We hear all the time about having a personal relationship with Christ. What does this really mean? As a protestant, we also used that phrase. However, when you really think about it, how do you have a “personal” relationship with someone you cannot see and cannot hear? As a protestant, we were referring to reading the Bible and prayer, but is that really a “personal” relationship? The root of “personal,” of course, is “person,” which means “a human being regarded as an individual.” In Christian theology, it is: “each of the three modes of being of God, namely, the Father, the Son, or the Holy Spirit, who together constitute the Trinity.
As a protestant, I also heard that prayer was a two-way street. This is necessary because, otherwise, how could it be a “personal” relationship? One preacher said, “You ask God a question, and the first thing that comes to mind is God’s answer. That sounds great, but it can lead to some very, very serious problems. More often, what we meant by prayer being a two-way street is that God would speak to you through the Scriptures. However, this also leads to tremendous problems. We see the effects of this in the myriad of denominations that are in the world. It leads to private interpretations. It is true that God can speak, has spoken, and does speak to people directly, but this is not the normal way of communication by God. A common result that occurs when a person thinks God speaks directly to them is that they become prideful and will not listen to other Christians. I have had people tell me that they only listen to God, not men. They hold themselves higher than others, instead of making others more important than themselves.
Do we have a personal relationship with Christ? Yes, absolutely. How do we know that we have a personal relationship with Christ? Because, let’s face it, how do you know with certainty that you have a “personal” relationship with God, whom you cannot see? We know this with certainty because of the Catholic Church. Jesus Christ is present body, blood, soul, and divinity in the Eucharist. He is present in His Office, the priesthood. He is present in every Catholic who is not in a state of mortal sin.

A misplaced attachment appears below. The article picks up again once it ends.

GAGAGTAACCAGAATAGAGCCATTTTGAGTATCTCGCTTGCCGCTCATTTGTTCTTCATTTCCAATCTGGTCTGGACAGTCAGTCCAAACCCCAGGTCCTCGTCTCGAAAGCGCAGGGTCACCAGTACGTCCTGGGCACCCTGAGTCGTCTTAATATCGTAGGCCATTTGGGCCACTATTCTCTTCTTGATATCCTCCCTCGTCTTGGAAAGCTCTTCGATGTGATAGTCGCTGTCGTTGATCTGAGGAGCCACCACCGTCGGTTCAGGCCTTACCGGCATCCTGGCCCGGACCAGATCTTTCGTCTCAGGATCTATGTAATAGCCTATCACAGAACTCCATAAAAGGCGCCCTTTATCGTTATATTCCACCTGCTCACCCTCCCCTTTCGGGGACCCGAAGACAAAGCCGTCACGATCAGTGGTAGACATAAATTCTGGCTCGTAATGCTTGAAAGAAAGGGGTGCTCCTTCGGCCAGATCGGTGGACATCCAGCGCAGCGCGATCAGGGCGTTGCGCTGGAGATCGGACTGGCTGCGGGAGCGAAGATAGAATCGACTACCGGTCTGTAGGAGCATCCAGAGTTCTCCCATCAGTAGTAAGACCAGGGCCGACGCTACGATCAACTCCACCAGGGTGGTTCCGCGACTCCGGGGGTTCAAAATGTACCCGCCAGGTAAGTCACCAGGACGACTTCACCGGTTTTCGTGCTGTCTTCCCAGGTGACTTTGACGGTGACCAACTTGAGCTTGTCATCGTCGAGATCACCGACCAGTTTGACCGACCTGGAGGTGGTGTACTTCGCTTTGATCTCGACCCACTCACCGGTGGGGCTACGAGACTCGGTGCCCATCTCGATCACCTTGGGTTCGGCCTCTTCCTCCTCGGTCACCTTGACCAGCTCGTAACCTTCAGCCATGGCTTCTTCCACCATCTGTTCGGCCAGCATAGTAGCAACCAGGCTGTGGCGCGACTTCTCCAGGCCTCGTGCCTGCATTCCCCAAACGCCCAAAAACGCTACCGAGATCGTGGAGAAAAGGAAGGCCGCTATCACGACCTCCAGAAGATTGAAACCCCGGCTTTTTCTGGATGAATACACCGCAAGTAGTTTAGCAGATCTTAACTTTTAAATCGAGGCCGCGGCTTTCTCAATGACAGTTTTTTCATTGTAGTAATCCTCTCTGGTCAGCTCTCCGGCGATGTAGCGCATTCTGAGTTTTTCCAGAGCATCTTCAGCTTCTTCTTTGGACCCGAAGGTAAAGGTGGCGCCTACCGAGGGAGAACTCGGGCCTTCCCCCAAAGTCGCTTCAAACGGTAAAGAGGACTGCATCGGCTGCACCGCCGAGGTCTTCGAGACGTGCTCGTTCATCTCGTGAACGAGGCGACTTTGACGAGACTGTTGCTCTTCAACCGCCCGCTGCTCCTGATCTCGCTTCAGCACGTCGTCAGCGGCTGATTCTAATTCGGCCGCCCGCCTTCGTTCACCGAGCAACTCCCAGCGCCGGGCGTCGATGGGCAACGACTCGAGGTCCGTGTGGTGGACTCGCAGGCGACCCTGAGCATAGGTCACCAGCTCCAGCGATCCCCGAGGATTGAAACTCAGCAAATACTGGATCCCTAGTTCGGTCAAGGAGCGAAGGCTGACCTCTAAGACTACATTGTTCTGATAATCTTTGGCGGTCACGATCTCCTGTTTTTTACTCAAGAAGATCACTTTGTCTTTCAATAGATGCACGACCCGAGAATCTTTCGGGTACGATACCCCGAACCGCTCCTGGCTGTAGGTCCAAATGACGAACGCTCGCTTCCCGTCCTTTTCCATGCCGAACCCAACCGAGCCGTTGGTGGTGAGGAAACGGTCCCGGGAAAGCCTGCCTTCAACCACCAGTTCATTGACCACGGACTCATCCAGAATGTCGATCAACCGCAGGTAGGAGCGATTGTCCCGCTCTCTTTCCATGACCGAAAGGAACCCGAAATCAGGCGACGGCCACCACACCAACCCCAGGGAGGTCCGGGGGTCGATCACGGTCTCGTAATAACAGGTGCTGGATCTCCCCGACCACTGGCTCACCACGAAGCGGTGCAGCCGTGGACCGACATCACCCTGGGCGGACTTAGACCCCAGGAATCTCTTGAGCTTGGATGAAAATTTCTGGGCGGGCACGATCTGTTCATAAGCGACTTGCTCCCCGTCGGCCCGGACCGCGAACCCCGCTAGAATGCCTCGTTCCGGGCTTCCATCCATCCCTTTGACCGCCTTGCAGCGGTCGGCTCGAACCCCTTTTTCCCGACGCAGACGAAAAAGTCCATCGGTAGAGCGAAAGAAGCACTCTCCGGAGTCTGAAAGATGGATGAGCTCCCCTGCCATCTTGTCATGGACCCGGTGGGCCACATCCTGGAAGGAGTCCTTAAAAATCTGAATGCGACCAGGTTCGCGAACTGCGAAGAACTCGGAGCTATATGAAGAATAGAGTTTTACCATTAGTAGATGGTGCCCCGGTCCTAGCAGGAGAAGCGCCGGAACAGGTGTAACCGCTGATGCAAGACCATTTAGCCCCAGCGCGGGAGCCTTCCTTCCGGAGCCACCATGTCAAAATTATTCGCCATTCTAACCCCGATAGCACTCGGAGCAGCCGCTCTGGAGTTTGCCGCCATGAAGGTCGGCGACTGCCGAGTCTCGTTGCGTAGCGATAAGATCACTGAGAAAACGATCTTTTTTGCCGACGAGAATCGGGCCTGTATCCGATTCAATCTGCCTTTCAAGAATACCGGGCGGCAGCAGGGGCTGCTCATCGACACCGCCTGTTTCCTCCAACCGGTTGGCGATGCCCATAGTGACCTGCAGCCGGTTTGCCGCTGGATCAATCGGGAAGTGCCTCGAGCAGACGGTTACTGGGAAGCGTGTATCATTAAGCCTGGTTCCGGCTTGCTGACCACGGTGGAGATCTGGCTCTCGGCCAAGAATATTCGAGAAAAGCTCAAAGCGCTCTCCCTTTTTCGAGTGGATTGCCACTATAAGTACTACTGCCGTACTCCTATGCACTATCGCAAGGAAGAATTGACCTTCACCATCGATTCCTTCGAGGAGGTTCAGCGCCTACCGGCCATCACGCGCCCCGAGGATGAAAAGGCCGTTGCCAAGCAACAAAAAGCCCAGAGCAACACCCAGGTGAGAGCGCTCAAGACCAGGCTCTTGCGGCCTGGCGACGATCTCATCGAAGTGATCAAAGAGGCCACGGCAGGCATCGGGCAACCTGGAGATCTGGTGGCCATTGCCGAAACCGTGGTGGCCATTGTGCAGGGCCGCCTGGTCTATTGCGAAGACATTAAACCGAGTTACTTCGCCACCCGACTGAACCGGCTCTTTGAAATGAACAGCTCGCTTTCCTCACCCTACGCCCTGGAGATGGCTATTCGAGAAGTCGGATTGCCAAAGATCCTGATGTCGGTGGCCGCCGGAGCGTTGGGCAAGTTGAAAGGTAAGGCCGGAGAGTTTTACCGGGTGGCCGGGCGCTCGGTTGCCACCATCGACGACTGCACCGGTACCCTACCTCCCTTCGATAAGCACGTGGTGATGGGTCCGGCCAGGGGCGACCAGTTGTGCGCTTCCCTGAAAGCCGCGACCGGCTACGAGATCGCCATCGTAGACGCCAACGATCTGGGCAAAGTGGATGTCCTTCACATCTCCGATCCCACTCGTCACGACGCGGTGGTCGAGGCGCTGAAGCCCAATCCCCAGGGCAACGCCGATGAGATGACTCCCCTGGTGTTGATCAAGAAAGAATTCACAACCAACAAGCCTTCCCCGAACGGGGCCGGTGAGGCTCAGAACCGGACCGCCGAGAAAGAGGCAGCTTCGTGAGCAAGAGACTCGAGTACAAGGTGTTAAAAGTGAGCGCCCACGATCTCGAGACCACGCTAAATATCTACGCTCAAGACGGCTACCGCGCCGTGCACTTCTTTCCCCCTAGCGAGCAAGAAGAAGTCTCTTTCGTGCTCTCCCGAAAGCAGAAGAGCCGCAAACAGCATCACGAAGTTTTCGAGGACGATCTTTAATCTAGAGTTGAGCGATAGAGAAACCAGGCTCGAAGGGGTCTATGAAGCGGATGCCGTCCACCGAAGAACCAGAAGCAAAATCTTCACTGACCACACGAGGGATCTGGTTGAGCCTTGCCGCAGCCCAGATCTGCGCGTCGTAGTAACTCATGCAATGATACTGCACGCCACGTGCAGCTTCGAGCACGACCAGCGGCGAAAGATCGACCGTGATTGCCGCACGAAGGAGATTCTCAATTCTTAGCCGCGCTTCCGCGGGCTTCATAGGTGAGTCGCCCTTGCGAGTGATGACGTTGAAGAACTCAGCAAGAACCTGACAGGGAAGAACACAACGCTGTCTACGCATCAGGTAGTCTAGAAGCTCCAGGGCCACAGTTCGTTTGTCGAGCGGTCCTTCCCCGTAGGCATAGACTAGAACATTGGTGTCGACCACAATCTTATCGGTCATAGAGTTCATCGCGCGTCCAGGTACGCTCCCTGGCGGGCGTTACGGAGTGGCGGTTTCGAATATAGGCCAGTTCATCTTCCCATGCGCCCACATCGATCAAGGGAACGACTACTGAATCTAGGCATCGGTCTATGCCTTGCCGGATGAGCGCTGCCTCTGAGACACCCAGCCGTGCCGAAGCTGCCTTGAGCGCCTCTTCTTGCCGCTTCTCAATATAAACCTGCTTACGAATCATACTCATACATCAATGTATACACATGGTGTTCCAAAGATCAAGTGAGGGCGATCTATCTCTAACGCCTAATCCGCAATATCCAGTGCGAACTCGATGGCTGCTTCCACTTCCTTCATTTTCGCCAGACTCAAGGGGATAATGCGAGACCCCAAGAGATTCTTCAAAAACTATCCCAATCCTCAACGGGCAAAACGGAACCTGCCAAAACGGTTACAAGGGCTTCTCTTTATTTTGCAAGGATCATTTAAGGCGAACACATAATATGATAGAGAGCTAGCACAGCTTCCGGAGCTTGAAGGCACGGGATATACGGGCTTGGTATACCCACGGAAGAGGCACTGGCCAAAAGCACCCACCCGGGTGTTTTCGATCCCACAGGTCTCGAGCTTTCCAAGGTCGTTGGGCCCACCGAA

Many times, people want a “personal” relationship outside of the community of the Body of Christ, the Catholic Church. This relegates the Church into just a meeting place or an organization. This should not be, because the Catholic Church is an organism, not an organization. We are members of the one Church, the Body of Christ. Everything should be for the Body.
Does that mean we should not have private prayer? Of course not, but our prayers should be to benefit the entire Body. Does that mean we should not pray for healing? Of course not. Jesus has given us the Sacrament of Healing. However, when we do pray for something “personal,” we should be praying sincerely that it has an effect upon the entire Body. When we consecrate ourselves to Jesus through Mary, it is our desire that this is for the benefit of the Church, not for personal gain. We have a personal relationship with Christ inasmuch as the Catholic Church has a personal relationship with Christ because Jesus is her Head. In the Creed we say, “I believe.” We are all saying the same thing, believing the same thing, making us a unity. In this way, we are having a personal relationship with Christ.
This theological reflection courtesy of the parishioners of St Paul Catholic Church in Pensacola, Florida: stpaulcatholic.net